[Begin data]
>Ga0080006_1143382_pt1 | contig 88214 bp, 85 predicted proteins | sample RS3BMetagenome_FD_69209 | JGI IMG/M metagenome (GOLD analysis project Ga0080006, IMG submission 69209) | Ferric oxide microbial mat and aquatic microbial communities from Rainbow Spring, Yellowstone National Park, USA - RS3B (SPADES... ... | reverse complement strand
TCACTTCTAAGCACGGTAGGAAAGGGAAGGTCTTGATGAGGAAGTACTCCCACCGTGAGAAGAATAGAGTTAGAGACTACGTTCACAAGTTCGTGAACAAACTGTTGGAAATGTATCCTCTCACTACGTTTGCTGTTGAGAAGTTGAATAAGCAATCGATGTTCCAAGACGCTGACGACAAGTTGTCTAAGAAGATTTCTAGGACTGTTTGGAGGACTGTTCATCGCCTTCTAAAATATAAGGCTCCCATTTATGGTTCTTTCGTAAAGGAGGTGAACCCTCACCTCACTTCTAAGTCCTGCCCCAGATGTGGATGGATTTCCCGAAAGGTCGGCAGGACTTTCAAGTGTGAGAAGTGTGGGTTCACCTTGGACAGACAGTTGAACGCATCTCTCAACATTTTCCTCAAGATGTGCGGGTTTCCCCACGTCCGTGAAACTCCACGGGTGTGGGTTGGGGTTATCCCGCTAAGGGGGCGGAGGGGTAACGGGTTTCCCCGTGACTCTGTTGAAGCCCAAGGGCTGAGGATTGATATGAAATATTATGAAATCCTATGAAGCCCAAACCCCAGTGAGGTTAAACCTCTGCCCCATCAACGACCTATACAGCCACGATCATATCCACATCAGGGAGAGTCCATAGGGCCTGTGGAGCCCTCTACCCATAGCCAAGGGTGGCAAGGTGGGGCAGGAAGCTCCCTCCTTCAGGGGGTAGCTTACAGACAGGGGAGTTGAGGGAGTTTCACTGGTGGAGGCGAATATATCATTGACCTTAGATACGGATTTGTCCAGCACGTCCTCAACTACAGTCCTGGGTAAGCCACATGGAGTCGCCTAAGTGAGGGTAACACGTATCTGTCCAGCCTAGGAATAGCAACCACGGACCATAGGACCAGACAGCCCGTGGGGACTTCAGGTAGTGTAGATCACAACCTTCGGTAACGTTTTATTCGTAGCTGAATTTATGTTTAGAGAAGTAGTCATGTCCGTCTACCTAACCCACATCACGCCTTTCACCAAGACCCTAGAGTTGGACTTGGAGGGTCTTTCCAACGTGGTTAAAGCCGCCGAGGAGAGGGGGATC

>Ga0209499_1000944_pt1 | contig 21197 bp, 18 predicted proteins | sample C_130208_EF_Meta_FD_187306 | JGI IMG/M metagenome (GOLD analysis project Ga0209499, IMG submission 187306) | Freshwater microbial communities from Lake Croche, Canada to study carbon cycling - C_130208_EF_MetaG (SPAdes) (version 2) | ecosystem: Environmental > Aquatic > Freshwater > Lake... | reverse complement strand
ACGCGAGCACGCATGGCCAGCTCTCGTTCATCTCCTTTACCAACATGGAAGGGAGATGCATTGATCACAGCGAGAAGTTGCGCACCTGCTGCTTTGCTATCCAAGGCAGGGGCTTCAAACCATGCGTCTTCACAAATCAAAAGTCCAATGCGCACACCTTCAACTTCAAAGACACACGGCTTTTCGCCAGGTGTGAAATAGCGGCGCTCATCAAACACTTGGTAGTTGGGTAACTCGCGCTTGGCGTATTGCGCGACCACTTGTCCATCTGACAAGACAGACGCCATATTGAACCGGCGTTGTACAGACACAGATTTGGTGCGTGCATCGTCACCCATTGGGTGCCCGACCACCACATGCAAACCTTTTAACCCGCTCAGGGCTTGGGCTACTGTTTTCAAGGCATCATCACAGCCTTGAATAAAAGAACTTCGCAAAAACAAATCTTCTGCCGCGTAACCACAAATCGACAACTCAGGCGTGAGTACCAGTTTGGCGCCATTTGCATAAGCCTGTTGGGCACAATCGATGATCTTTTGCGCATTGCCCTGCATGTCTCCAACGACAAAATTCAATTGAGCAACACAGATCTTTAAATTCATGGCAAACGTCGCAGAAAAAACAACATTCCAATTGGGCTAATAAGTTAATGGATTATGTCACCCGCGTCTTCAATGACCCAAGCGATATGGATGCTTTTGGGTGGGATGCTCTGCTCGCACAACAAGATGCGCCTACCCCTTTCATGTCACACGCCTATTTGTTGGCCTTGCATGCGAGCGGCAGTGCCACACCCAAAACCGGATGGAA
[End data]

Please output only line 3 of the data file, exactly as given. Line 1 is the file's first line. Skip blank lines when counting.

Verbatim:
>Ga0209499_1000944_pt1 | contig 21197 bp, 18 predicted proteins | sample C_130208_EF_Meta_FD_187306 | JGI IMG/M metagenome (GOLD analysis project Ga0209499, IMG submission 187306) | Freshwater microbial communities from Lake Croche, Canada to study carbon cycling - C_130208_EF_MetaG (SPAdes) (version 2) | ecosystem: Environmental > Aquatic > Freshwater > Lake... | reverse complement strand